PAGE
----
Thursday, 7 March 2013


I enjoy reading, it's a trait that was imbibed in me right from an early age. My father was your average black, educated-but-I-want-my-kids-to-do-better kind of man and he believed any spare time you had should be spent studying or engaging in some form of reading or the other. Hence, we always had books available; if they were not bought, they were brought in from the library. My brother and I read everything; fiction, non-fiction; James Hadley Chase, Sidney Sheldon, Jackie Collins, Agatha Christie; we read biographies; from Michael Jackson's to John F. Kennedy's to Stevie Wonder's. We read about Motown's Berry Gordy, Helen Keller, Louis Napoleon Bonaparte even Adolf Hitler, all these way before I even turned 12. If it was in black and white and on paper, we consumed it within hours, no matter how big. I remember us turning up in the school library asking to borrow encyclopaedias; such was the sheer hunger for knowledge that we had!

I find even today that I still have that same hunger for knowledge and with the internet and its huge volume of information, my quest is just simply insatiable. (I still love books though) Trust me, the internet is really what you make of it so if I am reading about someone and they mention another significant person, I'm all up on google researching the life out of that person. More recently, I am interested in inspirational stories, real life ones that get me pushing hard for my dreams. I love them even more when they have stories of failure at the beginning... ah, that gets me all in. And this quest for knowledge was what made me stumble on the remarkable story of Jason Njoku, the CEO of  IROKO PARTNERS, an online media distribution company focused on the Nigerian Entertainment Industry.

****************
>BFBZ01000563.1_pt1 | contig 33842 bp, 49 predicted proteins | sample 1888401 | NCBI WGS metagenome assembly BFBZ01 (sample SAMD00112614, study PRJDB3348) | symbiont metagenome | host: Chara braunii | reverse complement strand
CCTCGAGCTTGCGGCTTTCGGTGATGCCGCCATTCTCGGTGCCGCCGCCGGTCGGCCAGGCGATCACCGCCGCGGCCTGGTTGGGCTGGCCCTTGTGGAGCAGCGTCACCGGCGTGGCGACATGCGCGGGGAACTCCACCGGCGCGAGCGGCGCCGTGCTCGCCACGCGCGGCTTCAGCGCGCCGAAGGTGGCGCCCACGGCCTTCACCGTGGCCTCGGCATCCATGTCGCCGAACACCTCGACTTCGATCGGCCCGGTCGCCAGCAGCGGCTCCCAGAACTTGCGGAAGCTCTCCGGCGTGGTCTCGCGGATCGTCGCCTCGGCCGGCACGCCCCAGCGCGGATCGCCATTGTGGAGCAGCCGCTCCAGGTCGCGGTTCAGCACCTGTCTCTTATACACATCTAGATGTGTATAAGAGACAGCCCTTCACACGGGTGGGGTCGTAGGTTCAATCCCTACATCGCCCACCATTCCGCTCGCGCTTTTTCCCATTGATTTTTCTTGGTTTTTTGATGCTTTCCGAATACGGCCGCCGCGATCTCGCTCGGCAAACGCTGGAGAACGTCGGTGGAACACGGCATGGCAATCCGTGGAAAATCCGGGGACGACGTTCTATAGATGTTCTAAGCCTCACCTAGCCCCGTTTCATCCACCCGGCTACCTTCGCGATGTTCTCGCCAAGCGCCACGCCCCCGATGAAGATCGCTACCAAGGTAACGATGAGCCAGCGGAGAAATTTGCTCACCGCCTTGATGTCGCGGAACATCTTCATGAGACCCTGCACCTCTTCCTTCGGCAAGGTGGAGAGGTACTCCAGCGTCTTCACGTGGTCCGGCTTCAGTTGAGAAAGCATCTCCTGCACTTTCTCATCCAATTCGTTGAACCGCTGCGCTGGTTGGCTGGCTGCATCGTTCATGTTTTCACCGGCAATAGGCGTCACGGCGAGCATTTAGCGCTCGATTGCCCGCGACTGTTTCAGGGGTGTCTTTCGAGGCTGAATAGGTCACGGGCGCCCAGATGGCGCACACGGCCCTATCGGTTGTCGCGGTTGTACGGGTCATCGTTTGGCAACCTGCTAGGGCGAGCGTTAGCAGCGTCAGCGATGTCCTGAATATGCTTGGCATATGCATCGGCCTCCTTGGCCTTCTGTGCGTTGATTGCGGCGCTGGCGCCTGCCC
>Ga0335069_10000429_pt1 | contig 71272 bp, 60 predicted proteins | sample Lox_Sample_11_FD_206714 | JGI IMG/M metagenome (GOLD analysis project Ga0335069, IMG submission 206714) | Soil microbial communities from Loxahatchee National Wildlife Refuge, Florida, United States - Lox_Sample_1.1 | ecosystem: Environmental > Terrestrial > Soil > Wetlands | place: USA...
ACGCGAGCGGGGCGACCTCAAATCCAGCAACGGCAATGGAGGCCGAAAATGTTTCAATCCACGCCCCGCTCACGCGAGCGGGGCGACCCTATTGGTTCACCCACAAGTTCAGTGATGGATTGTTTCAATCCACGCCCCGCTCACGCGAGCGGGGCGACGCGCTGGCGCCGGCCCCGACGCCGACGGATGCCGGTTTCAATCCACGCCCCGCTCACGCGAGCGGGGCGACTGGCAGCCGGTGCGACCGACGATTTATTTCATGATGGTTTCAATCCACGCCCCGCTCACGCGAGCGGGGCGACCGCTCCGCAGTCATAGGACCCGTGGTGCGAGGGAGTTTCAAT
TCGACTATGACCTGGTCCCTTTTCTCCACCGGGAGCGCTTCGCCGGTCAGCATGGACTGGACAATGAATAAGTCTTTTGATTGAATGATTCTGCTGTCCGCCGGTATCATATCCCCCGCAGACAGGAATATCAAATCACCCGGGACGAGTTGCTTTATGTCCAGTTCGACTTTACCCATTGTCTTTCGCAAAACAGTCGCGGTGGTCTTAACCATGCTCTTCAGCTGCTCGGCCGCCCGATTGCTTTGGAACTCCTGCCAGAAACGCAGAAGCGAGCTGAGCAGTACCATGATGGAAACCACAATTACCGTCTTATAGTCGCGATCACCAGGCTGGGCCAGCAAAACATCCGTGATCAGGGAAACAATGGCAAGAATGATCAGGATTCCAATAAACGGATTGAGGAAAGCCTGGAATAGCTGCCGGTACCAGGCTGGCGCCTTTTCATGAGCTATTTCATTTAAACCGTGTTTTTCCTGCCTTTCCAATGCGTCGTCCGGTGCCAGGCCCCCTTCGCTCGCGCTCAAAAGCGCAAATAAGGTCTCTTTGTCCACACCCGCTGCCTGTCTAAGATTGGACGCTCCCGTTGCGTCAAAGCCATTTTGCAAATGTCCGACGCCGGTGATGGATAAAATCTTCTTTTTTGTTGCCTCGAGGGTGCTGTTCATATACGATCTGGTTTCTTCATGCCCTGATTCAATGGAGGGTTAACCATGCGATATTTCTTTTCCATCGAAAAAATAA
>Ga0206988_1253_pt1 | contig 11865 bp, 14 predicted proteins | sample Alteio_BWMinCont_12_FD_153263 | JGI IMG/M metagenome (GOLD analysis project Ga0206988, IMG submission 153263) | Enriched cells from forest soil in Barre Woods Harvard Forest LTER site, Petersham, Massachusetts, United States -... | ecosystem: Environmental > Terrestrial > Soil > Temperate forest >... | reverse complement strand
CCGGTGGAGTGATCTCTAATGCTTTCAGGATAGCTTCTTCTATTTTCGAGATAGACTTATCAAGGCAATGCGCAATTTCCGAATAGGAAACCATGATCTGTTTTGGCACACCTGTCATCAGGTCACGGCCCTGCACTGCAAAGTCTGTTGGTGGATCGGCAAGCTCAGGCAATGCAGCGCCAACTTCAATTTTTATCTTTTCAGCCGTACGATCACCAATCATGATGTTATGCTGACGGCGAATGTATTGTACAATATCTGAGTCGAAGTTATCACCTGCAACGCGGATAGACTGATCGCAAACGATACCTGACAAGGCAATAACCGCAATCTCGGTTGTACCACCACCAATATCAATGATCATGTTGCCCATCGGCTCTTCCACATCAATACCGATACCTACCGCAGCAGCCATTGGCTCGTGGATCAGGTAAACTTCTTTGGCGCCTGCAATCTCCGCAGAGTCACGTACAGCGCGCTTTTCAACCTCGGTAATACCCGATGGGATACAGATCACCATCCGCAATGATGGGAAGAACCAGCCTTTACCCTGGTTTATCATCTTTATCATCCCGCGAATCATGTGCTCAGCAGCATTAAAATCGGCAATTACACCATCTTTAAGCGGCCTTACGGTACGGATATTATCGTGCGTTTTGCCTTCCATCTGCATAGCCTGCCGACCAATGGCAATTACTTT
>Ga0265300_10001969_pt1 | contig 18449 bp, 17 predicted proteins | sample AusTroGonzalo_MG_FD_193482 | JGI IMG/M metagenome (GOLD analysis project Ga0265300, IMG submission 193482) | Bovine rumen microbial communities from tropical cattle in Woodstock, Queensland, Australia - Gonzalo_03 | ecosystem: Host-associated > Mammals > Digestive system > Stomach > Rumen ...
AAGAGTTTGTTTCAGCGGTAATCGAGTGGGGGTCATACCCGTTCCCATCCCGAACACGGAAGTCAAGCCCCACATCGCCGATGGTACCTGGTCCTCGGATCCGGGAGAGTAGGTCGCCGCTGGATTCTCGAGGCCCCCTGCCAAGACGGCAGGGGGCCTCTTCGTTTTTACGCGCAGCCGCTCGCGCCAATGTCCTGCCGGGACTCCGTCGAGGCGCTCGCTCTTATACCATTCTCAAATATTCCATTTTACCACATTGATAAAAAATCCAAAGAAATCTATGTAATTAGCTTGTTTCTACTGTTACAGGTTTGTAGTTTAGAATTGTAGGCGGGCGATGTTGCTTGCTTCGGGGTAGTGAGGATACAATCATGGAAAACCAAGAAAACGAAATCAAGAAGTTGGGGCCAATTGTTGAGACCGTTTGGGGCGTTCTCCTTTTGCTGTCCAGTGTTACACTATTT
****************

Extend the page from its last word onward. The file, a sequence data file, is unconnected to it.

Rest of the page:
Njoku's idea for a media platform where all things African Entertainment: music, movies and celebrity interviews would be available for everyone to access anywhere in the world at an affordable price was born when he was trying to get his mother an African movie to watch online and he couldn't find any. He immediately contacted his friend Bastian Gotter and sold the idea to him and the two set out to tackle a problem that the Nigerian movie industry had been trying so hard to tackle before that time; piracy. By December 2010, Iroko Partners was born and within the first four months, they had bought the online rights to 500 movies from 100 different one-man production houses. Today, IROKO PARTNERS is the largest global licensor of Nollywood movies online. Tiger Global, a hedge fund run by an early investor in Facebook and Zynga has invested $8 million into the company and today IROKO PARTNERS is the fastest growing internet company in Nigeria and YouTube's biggest African partner with distribution deals with Amazon, ITUNES and Daily Motion. All these within 2 years. All these from a self-professed failure who grew up in a council flat in South-East London. All these because when Jason Njoku failed at first, he dusted himself off and tried and tried again.